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PATENT YOUR DESIGN THAT IS ALREADY BEING PRODUCED

aurij's Avatar

Hello All,

I created this really unique pillow and I would like to apply for a design patent. The problem is that I've sold several of them, they have been in local magazines, and on TV. I know I should have patented the design before I put it out there, but I didn't think it would take off as much as it has now. Since it is my design, can I patent it now? If not, what would you recommend I do?

Also I have other pillow designs that I'm producing and would like to patent those as well. Would I need to get a design patent for each design or is there a way to bundle the collection together under 1 patent?

Thanks in advance!

Auri

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magurn's Avatar

Hi Aurielle and welcome to Edison Nation!

The team here does not provide legal guidance on patent matters. It is our policy to recommend that you consult with a patent attorney to determine the next best steps for this concept.

We wish you the best of luck!

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rharker's Avatar

Auri;

If you have sold or disclosed publicly this pillow design you have one year to file for a patent in the US or it will not be allowed.

You likely will need separate design patents for each unique design.

Again I suggest you seek your own professional advise and my thoughts do not represent legal opinions.

Good Luck;)

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macko's Avatar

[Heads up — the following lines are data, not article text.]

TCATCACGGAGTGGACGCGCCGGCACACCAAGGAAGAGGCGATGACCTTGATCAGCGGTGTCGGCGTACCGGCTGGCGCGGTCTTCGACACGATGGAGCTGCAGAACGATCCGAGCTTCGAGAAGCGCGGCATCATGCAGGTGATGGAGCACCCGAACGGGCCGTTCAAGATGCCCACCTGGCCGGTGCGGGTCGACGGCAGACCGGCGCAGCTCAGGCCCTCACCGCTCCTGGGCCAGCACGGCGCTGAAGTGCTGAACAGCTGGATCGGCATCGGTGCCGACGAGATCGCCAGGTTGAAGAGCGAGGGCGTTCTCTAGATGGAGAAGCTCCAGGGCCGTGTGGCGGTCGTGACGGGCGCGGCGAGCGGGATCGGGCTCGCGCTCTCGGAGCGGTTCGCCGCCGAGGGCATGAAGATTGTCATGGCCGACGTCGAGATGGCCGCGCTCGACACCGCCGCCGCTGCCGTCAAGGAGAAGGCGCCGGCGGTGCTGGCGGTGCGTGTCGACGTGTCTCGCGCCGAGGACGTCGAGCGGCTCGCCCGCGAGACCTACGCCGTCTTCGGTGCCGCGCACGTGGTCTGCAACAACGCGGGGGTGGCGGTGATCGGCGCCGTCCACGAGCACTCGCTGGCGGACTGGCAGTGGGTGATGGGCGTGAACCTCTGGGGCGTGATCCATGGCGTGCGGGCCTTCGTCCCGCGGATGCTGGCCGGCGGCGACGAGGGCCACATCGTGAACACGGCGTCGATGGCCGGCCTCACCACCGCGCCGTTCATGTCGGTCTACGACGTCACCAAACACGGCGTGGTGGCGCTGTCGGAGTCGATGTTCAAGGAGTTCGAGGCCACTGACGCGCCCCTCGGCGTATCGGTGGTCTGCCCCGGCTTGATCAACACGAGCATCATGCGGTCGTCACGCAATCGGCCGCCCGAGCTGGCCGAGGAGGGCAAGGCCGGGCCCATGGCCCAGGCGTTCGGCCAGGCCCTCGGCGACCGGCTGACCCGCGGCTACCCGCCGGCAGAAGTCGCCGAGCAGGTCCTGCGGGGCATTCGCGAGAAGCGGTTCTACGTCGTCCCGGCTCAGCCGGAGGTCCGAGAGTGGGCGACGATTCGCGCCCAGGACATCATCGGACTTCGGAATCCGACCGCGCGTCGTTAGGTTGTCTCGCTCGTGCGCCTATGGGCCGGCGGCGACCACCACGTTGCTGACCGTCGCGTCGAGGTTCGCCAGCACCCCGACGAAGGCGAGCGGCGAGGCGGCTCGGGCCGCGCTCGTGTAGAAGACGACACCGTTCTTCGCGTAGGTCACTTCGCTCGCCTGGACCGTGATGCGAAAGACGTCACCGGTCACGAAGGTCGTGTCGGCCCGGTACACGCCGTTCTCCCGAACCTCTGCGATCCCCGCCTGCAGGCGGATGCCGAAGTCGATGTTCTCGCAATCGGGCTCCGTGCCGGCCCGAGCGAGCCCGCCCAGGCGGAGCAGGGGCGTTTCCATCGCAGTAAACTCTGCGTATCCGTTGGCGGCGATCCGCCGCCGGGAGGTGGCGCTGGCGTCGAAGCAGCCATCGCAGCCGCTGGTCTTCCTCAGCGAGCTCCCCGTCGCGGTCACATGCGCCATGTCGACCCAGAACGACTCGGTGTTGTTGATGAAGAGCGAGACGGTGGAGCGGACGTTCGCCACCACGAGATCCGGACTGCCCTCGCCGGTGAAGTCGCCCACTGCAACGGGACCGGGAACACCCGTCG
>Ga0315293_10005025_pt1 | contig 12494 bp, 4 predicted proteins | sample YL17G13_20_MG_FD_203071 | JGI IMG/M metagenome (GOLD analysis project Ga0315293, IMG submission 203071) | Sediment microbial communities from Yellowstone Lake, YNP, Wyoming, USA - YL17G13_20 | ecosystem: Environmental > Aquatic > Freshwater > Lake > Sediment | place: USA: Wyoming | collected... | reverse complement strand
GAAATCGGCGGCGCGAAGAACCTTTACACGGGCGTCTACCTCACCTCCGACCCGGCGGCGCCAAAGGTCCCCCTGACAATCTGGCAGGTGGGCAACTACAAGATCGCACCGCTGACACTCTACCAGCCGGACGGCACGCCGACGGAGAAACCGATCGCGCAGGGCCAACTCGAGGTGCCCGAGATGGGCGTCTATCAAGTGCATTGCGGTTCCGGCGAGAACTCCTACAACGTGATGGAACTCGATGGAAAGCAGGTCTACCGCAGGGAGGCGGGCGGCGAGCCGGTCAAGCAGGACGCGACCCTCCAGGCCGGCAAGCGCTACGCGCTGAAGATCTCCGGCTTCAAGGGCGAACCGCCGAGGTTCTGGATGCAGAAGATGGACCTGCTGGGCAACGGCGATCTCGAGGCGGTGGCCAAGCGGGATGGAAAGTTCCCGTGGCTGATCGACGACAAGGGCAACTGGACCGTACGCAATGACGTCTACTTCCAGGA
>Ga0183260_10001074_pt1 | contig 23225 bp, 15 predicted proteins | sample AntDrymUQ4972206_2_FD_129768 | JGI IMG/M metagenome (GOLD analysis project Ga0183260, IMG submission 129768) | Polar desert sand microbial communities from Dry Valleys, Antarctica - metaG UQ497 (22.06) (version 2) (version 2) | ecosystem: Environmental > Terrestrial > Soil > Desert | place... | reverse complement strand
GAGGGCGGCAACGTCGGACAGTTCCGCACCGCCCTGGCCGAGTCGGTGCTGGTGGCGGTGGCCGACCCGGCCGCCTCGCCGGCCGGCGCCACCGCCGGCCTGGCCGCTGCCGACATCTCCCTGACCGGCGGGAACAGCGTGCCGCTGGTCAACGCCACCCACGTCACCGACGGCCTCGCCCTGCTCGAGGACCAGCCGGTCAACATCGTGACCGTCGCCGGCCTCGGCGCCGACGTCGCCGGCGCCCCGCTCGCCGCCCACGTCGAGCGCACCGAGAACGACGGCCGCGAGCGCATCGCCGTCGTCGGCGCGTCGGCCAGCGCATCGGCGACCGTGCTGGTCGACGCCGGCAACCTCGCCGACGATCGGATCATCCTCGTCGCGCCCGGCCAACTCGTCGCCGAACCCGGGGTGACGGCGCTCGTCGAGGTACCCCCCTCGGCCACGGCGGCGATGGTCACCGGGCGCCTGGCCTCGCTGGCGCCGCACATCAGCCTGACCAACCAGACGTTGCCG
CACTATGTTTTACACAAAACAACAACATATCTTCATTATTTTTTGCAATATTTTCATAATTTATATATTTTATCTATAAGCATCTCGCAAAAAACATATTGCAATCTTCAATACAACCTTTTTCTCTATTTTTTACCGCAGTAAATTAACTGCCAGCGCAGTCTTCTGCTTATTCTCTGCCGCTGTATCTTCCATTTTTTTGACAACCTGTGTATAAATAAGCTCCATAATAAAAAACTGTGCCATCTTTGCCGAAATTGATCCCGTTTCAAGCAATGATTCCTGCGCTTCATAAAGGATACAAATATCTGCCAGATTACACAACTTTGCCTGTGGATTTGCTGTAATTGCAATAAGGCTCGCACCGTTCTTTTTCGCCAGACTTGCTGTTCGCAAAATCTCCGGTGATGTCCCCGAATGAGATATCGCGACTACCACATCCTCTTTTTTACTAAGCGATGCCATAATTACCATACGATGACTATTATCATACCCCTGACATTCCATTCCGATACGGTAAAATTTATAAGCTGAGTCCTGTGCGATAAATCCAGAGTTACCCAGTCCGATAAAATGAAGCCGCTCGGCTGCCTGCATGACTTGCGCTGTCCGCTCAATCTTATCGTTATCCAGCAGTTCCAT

Aurielle, I am an inventor who writes his own patents..and  know something about it..!

It is a no, no to get a patent in something that is public knowledge. So, when you sold it it was made public..!

Karen
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larrybgood's Avatar

Without knowing how long ago you first made the product/design public, no one can even come close to try to answer your question.  However, from my understanding, you have 1 year from the date you first made it public to apply for a PPA (provisional patent).  that would then give you another year to file for your non-provisional patent (NPA) (don't quote me on this).  If you don't file your NPA within 1 year after filing your PPA, you lose all ability to patent the product (again, don't quote me on this).

You definitely need to get an attorney for this, I think.  

But if you don't have the money for an attorney or a patent, it's a moot point.  If this is the case, the goal is to have awesome branding, trademark that branding, and sell as many units as you possibly can before copy-cats start coming out.  The trademarking of your brand gives you the ability to sue the copycats if they try to use your trademark (or a close variation of it) to sell their copy.  Again, you still have to have the funds to sue them.

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